The Hunter Review

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Martin David (Dafoe) is commissioned by a dodgy biotech corporation to hunt down the last Tasmanian tiger, believed by most to be extinct. Lodging with depressed widow Lucy (O'Connor) and her two children blindly awaiting their father's return from the forests, David also ends up caught in an environmental crossfire and with a tracker (Neill) who seems to have it in for him. You guessed it, the hunter becomes the hunted.


Hired gun Martin David (Willem Dafoe) is commissioned by an unethical biotech outfit to hunt and kill the last of a supposedly extinct species, the Tasmanian tiger. Venturing into dangerous forests he seeks the animal, and comes to understand his own position as an endangered species. Adapted from a novel by Julia Leigh (writer-director of Sleeping Beauty) and skilfully directed by Daniel Nettheim, this is a quiet, philosophical thriller with a great sense of desolate landscape, fine, low-key performances and a slightly elusive message about finding yourself in the wilderness.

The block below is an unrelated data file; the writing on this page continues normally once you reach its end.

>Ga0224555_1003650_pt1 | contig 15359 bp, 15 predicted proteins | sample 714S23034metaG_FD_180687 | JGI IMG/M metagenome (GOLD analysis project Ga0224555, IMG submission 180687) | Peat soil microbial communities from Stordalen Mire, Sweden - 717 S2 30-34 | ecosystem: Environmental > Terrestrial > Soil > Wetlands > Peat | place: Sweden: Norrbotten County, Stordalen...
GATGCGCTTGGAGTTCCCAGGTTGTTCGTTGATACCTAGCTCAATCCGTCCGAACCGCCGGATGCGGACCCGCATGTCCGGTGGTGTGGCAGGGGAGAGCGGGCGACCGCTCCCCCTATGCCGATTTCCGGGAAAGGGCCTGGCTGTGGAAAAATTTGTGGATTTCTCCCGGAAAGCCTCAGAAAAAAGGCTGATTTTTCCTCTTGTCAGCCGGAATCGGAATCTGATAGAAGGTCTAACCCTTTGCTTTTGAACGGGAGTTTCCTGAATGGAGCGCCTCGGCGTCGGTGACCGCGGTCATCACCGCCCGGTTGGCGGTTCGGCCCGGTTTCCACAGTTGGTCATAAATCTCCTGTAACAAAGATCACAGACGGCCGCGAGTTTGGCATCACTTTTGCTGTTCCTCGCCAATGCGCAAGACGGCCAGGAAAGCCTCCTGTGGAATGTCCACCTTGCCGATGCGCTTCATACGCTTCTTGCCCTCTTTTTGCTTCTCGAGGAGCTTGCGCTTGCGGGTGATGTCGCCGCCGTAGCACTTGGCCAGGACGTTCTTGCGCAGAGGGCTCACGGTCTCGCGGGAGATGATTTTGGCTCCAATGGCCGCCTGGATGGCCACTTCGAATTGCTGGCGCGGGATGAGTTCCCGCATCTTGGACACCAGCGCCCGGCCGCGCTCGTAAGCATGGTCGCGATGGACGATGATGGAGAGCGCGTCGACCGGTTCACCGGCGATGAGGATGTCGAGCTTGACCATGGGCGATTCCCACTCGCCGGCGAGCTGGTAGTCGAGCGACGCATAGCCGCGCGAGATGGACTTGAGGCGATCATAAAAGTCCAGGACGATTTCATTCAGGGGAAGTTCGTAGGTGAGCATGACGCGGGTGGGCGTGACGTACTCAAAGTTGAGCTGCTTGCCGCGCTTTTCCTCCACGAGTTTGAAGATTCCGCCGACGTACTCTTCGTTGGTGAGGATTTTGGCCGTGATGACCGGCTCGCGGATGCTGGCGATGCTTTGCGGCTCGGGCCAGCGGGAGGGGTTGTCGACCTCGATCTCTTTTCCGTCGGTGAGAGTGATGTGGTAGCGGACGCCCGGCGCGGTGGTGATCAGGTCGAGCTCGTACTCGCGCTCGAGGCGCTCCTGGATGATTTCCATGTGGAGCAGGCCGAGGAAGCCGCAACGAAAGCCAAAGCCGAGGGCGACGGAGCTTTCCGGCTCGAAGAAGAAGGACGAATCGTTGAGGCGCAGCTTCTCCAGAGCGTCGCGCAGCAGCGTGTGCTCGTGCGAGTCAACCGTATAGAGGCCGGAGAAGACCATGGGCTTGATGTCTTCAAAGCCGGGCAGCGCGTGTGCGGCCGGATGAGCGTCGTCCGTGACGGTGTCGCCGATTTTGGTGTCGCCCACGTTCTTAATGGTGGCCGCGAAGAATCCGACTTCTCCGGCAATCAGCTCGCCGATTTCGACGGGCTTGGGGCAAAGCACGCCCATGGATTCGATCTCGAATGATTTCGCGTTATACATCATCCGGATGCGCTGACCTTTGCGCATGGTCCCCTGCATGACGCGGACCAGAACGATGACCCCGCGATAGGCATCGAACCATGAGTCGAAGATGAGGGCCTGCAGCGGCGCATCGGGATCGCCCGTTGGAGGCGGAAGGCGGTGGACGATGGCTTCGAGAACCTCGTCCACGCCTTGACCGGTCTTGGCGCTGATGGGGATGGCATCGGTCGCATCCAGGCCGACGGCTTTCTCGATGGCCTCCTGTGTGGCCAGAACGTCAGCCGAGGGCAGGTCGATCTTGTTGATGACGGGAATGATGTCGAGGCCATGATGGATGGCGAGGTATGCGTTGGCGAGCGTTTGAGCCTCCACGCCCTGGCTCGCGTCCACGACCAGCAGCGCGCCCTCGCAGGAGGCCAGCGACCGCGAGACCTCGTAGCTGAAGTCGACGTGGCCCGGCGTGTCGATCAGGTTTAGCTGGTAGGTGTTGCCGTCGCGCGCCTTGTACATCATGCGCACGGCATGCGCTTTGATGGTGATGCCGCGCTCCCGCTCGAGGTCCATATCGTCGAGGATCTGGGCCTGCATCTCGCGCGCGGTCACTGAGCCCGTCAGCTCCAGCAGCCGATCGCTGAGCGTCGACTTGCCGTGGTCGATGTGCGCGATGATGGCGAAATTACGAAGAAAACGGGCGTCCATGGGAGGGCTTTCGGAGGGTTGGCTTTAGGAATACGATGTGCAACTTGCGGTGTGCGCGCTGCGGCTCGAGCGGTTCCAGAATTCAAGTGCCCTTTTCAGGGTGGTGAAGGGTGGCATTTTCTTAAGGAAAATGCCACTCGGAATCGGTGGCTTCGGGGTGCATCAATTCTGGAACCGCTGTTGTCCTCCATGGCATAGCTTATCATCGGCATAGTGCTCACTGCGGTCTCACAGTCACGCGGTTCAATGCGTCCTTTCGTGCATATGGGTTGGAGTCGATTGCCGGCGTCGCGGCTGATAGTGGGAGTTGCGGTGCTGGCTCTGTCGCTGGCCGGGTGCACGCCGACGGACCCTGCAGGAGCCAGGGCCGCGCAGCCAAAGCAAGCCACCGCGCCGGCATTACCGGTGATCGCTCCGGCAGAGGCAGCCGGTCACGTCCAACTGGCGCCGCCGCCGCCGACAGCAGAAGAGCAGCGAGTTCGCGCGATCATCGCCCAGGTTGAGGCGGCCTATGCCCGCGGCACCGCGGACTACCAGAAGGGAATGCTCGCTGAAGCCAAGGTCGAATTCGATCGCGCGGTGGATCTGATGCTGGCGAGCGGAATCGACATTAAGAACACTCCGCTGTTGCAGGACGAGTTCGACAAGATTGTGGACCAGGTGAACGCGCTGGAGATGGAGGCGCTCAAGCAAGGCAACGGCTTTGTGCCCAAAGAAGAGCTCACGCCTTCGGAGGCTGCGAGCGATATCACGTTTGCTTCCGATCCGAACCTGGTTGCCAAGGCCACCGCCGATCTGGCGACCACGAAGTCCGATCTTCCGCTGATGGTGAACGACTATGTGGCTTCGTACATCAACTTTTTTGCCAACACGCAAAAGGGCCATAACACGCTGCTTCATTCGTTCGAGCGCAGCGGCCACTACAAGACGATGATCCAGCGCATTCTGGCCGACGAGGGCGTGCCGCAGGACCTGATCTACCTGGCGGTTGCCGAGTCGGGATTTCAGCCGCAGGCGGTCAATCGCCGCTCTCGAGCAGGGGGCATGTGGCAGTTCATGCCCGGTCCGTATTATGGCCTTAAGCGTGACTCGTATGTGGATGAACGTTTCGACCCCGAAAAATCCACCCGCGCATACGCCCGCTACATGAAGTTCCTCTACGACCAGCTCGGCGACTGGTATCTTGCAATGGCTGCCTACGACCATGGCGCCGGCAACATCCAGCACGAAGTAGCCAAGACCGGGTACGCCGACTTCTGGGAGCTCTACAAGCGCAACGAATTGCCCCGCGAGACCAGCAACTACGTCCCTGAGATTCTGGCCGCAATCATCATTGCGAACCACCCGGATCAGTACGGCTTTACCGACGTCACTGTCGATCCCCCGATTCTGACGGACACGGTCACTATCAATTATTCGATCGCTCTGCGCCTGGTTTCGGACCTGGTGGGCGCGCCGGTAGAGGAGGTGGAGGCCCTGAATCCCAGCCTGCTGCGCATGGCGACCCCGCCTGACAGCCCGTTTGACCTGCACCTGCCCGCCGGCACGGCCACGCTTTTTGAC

A slow-burning, beautifully shot, understated philosophical thriller.